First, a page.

In QA we use robotic arm to autonomously operate a multifunctional device (MFD) according to a given test that is repetitive, time consuming or not performable by a human.

How does the robot know where is the screen located? How do the 2D screen coordinates transform to the robot’s system?

calib1 clanekRobot moves the end effector (stylus) in the 3D Cartesian coordinate system with the origin [0,0,0] at the center of the first servomotor. Position of the stylus is then transformed to angles of all servomotors by inverse kinematics. It is also possible to calculate position of stylus given the angles of the servomotors (forward kinematics). However the screen of the MFD is a 2D plane in the 3D space with unknown origin, dimensions and rotations. Robot needs to know where the screen is located relatively to its origin in order to correctly tap any button on the screen.

Dimensions of the screen need to be measured by hand in millimeters. We use 2D coordinates with origin at the bottom left corner to define position on the screen. In 3D space position and rotation of any plane is uniquely determined by three non-collinear points. If these three points are known, transformation matrix can be found. This matrix multiplied by position on the plane is equal to corresponding position in 3D space.
Previously we used ‘basic’ calibration where the robot is navigated through the bottom left corner [0, 0] (origin of the screen), top left corner [0, height] and top right corner [width, height]. At each corner, stylus’ position (in 3D space) is saved and transformation matrix is calculated. This method of calibration requires a lot of precision because even a slight deviation from the corner leads to a similar deviation in every robot’s tap so robot might not accurately tap the desired button. There is no feedback from the MFD, but sometimes there is no other way to perform the calibration.

calib2 clanek

With the new semi-automatic calibration we created our custom version of Terminal server (component which handles communication with MFD) that detects any tap on the MFD screen and sends its coordinates (X,Y in pixels) into the Robot application. Screen resolution is also required so Terminal Server sends that on demand. With the knowledge of screen dimensions and screen resolution robot is able to calculate position of a tap (in pixels) to position on the screen (in millimeters) and save the end effector’s position. The semi-automatic calibration procedure is almost the same as the basic one but robot can be navigated to any point within a marked rectangle, not just the specific point at the corner. This nullifies the need for precision. However, in this case a problem occurred in form of inaccurate values of Z axis. For this purpose we have developed an automatic recalibration. This recalibration takes data gained from semi-automatic calibration and automatically repeats the procedure of semi-automatic calibration with the knowledge of existing corners of the screen. It goes through those three corners same as before, however it starts higher above each point and slowly descends to accurately measure the Z coordinate. After recalibration all data from semi-automatic are forgotten and replaced with the values from automatic calibration. This procedure eliminates any error made by an engineer during calibration and makes the robot´s calibration nearly perfect.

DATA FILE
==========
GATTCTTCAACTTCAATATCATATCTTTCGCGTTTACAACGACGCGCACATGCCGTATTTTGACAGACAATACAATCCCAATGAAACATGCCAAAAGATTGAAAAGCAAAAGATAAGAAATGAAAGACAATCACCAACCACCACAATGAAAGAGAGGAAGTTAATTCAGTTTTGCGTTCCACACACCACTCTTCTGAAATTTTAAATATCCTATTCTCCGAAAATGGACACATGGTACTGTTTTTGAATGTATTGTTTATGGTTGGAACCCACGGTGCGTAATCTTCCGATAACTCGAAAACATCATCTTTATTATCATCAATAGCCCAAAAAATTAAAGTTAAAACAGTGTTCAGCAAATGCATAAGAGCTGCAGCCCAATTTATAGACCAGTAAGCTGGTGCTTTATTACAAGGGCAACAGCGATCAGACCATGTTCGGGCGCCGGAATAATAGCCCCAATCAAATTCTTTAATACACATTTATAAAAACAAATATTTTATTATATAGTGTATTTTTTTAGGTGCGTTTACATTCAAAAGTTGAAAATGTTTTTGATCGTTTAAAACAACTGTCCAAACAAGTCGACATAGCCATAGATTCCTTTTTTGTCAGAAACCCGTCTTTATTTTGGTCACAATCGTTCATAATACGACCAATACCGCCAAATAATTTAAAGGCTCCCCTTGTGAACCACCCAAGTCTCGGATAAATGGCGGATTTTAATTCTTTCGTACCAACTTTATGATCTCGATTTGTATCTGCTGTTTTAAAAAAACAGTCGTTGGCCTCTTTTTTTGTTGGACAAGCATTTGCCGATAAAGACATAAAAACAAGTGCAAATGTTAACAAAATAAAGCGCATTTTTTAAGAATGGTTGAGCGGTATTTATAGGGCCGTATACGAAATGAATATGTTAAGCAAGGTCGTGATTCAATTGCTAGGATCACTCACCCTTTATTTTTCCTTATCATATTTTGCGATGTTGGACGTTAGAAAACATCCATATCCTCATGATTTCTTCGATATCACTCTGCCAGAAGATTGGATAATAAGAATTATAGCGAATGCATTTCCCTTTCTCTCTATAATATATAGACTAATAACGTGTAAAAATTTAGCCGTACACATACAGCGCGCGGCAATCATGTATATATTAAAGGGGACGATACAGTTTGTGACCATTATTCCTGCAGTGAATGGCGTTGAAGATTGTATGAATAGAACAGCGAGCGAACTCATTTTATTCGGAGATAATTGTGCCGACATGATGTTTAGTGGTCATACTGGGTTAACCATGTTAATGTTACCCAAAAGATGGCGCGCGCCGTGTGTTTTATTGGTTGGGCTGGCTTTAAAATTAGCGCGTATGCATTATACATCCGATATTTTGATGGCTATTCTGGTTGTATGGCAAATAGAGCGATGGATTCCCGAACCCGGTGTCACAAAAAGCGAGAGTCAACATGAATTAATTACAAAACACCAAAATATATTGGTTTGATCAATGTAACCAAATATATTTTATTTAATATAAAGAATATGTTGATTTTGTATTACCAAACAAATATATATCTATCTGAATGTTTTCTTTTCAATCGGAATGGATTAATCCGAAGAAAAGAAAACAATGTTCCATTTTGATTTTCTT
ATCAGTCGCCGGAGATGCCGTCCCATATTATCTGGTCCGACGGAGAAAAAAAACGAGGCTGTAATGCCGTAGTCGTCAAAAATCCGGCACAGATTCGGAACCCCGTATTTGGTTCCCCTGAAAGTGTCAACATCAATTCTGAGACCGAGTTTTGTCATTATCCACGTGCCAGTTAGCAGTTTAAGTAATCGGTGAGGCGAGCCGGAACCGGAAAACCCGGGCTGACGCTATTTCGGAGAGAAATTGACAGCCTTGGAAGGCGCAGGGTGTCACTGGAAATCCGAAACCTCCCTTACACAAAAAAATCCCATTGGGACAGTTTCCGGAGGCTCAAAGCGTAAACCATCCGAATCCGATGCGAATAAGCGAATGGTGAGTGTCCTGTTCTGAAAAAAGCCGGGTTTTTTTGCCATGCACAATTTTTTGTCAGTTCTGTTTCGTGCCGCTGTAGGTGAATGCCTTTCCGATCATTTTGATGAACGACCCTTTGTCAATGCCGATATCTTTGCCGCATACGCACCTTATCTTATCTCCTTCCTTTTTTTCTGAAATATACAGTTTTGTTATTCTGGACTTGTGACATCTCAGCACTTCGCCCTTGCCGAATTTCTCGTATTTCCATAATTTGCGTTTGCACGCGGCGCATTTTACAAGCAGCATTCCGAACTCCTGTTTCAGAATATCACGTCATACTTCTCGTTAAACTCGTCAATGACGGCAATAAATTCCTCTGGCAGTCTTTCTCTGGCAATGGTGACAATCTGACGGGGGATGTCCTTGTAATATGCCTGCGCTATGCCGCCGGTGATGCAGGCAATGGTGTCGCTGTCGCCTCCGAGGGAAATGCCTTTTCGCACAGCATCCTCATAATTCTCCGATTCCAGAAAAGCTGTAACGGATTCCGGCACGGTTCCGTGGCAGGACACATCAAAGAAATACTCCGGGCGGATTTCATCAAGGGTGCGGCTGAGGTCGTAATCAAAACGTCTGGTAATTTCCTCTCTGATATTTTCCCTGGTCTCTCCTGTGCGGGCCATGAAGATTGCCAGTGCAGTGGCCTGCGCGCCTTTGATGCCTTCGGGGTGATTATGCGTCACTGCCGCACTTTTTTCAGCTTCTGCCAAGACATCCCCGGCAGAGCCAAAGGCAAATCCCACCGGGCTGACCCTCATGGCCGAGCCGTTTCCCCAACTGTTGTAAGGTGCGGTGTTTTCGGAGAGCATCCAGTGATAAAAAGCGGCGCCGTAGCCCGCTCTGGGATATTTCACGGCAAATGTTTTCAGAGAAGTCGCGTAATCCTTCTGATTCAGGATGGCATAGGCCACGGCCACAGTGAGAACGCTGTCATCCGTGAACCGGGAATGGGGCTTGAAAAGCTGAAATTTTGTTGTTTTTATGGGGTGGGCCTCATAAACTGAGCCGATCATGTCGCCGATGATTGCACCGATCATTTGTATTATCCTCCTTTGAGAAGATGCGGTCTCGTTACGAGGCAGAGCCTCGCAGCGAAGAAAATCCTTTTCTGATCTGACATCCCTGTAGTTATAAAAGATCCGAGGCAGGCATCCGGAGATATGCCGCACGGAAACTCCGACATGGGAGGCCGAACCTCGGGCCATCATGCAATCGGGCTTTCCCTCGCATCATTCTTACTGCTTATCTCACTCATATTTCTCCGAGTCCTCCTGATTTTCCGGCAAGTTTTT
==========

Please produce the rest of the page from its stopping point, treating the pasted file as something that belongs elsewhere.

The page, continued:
Most systems today need to handle the user authentication. That means, the password entered during user registration must be stored in the system for later comparison.

It is obvious that the passwords must not be stored in plain-text form. In that case, if an attacker succeeded in getting access to the database, where these passwords are stored (e.g. using SQL Injection), he would obtain the whole list of user names with their corresponding passwords. Then it is very simple for him to impersonate a valid user.

Hashing

However, to check, if the password entered by the user is correct, we do not need the original password. It is enough to have a suitable information, which uniquely identifies it and can be easily computed from each password entering the system.

Such information is the password hash. Hash algorithm is a one-way function, generating a fixed-length string from the inputs (in this case from the given password) with no possibility to derive these inputs back from the computed string. Another property of a cryptographic hash function is that change of one input bit leads to change of many bits in the resulting hash. When the hash function is collision-free, we can assume that the identical hashes imply the identical inputs, from which these hashes are computed.

So instead of the password itself, only its hash will be stored in the system. Every time a user tries to login to the system, hash of the password entered is computed and compared to the stored one.

Slow hashing

However, cryptographic hash functions such as MD5 or SHA are not appropriate. The purpose of these functions is calculation of digest of large amount of data to ensure its integrity. This digest needs to be computed in as short time as possible, and thus these hash functions are designed to be fast. This property is, however, not desirable for password hashing.